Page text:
“Hidden gem,” “up-and-coming,” “revitalized, “reimagined,” the language of gentrification often paints lower income/working class neighborhoods as needing to be improved by new developments. The identity of neighborhoods is often erased through a process of rebranding. For example, Spanish Harlem becomes SpaHa, the South Bronx is transformed into SoBro, reinforcing the idea that these areas need to fundamentally change in order to become more valuable.
This project contains two main elements, an app and a commercial. Created in Unity, the Gentrified App prompts users to question what is lost in the name “improvements” brought on by rental increases, as well as real estate and commercial developments. Using augmented reality, the app replaces “Elsa’s,” a popular Uptown Manhattan Dominican restaurant with a 3D model of a high-rise building. The building includes a Starbucks on the ground floor.
The Gentrified App commercial follows a Brooklyn hipster exploring a new (to her) area of New York city. Guided by her Columbus Realty agent, the main character prances around the area, oblivious to the negative impact of gentrification on the residents and business around her. Using augmented reality and a bit of satire, this project asks how many local businesses will be replaced by bank chains, big box stores, and overpriced hipster restaurants? How can we fight back against the displacement of the communities that make the various neighborhoods of New York great?
This Unity-based VR experience seeks to recount New York City’s history through the perpetual changing of its environments. One location is tracked through its many changes over hundreds of years. The hope is to be factual in nature, educational in context, and fun to experience. For the purposes of this virtual show, I will act as tour guide through the historical environment, guiding viewers through a first-person view while explaining the historical significance of the environments. The location I chose for this incarnation of the project is just off the Northeast corner of Washington Square Park, on the street of Washington Square East, as this location had an abundance of historical reference material to examine and carries personal weight for many of the students in our community. I examined hundreds of photos, drawing, maps, and writings to construct these environments as realistically as possible- though there is still some manipulation of the visual environment and usage of assets to cut down on modeling time needed in light of my other four final projects. Movement in the experience is teleportation-based, both around the environment and onto points in order to teleport between time periods. While the project is in a perfectly presentable and feature-complete at the moment, there will nonetheless be some small additions to it by the time of the show. I’ll scatter about some of my reference materials within the scene, will improve the audio soundscapes, and will touch up the modeling and placement of assets within the scenes.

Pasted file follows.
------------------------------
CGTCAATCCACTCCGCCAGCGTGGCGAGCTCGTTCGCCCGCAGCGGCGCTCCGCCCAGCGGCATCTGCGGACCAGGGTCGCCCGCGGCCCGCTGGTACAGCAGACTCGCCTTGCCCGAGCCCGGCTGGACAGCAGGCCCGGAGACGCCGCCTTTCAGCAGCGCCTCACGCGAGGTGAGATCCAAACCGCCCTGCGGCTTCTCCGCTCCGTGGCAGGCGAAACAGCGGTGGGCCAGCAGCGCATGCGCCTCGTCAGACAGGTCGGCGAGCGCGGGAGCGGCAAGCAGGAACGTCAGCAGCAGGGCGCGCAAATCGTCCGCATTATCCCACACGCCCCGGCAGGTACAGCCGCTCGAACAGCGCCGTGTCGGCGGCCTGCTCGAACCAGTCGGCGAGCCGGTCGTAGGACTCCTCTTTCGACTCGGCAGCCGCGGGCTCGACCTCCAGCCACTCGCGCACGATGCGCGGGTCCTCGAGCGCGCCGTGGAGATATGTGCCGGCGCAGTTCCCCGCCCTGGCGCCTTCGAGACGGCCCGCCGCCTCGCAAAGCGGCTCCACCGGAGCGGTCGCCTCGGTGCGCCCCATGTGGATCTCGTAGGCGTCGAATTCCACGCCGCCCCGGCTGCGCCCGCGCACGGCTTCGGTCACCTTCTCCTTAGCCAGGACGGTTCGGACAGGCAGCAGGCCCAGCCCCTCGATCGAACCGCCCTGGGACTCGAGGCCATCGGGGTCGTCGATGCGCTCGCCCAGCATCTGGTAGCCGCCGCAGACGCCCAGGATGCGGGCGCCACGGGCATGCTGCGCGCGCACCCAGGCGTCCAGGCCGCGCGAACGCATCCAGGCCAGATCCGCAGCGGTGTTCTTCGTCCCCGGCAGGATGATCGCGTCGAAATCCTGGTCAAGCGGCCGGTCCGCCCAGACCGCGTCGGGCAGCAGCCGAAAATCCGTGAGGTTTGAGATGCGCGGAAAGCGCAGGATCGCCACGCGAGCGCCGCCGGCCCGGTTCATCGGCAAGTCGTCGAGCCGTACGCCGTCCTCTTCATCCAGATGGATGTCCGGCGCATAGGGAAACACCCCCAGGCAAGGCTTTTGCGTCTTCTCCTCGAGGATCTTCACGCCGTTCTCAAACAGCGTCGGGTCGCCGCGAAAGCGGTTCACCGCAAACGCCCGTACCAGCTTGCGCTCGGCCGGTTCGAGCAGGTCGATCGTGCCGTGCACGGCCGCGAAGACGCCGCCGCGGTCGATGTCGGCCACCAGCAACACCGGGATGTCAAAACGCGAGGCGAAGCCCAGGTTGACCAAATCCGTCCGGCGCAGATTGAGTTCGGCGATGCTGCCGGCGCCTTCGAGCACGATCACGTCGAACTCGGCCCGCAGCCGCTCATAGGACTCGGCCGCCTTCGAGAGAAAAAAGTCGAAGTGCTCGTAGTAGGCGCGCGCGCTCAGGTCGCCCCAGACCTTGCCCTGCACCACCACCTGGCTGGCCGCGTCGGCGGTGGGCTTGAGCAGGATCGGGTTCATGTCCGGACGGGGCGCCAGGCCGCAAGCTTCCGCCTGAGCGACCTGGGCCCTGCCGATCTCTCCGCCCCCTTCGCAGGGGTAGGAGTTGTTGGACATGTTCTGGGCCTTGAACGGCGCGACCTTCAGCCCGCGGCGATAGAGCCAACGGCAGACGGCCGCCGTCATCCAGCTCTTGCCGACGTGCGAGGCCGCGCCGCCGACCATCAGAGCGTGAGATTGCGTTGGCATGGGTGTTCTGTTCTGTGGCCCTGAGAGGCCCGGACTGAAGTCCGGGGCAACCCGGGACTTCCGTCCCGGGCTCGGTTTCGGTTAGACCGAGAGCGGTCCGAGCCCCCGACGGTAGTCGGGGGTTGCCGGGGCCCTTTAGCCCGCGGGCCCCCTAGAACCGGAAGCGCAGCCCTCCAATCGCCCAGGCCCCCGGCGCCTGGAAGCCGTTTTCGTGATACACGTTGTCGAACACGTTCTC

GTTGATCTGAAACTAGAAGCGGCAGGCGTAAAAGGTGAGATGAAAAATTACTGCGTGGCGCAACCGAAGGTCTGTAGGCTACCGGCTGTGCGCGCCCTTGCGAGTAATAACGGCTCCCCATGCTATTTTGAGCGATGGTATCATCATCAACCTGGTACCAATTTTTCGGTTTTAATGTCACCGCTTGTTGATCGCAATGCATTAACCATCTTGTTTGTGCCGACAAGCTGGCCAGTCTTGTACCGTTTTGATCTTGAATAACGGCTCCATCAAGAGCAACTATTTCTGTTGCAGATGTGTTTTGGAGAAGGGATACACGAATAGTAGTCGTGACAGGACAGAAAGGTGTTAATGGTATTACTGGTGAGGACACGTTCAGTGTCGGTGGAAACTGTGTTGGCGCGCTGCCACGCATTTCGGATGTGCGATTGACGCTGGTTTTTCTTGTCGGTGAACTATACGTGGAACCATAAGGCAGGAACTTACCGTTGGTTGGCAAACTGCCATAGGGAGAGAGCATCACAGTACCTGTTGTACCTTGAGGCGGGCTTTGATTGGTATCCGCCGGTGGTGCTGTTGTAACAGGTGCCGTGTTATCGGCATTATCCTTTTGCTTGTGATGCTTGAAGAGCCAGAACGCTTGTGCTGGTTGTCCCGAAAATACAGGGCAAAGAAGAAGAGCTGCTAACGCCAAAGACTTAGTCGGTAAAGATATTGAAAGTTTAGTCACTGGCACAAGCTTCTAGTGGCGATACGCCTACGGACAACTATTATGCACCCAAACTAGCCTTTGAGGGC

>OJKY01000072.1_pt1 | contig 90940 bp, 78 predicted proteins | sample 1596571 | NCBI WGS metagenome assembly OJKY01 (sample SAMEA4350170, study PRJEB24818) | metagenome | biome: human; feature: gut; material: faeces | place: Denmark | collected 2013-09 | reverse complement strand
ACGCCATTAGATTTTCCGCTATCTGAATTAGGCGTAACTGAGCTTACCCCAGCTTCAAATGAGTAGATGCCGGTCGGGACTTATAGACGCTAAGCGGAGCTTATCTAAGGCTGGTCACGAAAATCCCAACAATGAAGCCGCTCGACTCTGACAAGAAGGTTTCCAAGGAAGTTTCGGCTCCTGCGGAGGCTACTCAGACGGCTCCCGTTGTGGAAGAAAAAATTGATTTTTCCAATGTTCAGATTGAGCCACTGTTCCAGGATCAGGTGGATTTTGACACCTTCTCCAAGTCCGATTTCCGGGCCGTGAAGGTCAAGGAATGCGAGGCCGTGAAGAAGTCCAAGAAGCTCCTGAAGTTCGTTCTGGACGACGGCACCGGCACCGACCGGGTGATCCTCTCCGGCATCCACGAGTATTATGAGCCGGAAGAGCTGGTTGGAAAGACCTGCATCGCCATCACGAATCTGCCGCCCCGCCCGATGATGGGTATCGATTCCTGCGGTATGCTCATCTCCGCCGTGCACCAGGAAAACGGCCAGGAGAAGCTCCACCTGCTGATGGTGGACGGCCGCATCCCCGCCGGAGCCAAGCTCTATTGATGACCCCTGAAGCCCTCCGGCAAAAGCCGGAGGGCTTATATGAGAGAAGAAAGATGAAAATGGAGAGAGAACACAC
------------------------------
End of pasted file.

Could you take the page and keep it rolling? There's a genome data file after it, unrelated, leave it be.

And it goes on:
It’s an AR voice diary where users could record their own diary and the recording will be translated into a simple drawing in the space, at the same time, users will get audio feedback which in the end will be turned into music composition.
Upon waking up from your REM sleep, join a tour with me in the synthetic gardens, electric dreams
As virtual reality transforms us into an immersive space, the wandering experience in the synthetic garden resembles our experiences in the REM sleep stage, which is associated with dreaming, memory consolidation, learning, and problem solving to visit our unconscious mind.
Using human bodies, gestures, imaginary creatures with elements from man-made world and nature, the garden unwraps a world inspired by the unheeded nature, fantasy fictions, traditional Chinese garden art (Yuanlin) and rituals, speculating the relationship between man and nature in the digital neutropia.
It will also be like an interactive audio-visual experience with spatial music arranged throughout the journey.
Plastic Ocean is a game which represents how both conscious and unconscious actions and habits of human beings lead to ocean pollution.
Tiger Tian, Luize Rieksta, Nhi Pham Le Yen
“Plastic Ocean” is a game which tells a story about ocean plastic pollution and how humans contribute to it. Although originally “Plastic Ocean” was meant as a VR experience, alterations had to be made because of the current situation. There are two scenes in the game. In the first scene, the user finds themselves in a common multi story building living room. There are plastic containers scattered around the room and the player can interact with these plastic containers around – pick them up and drop them. The player then finds a television and clicking it triggers a video to play. After watching a short clip about ocean pollution, the user teleports to an underwater world. At first it is pristine and clean and many sea creatures are swimming around. The user follows a guided path by seaweeds and overtime notice plastic containers from the first scene appearing around them in the ocean. Eventually all sea creatures disappear and plastic takes over the ocean. After making a loop around the ocean it is possible to teleport back to the first scene in the living room to reflect back on the actions taken in the first scene.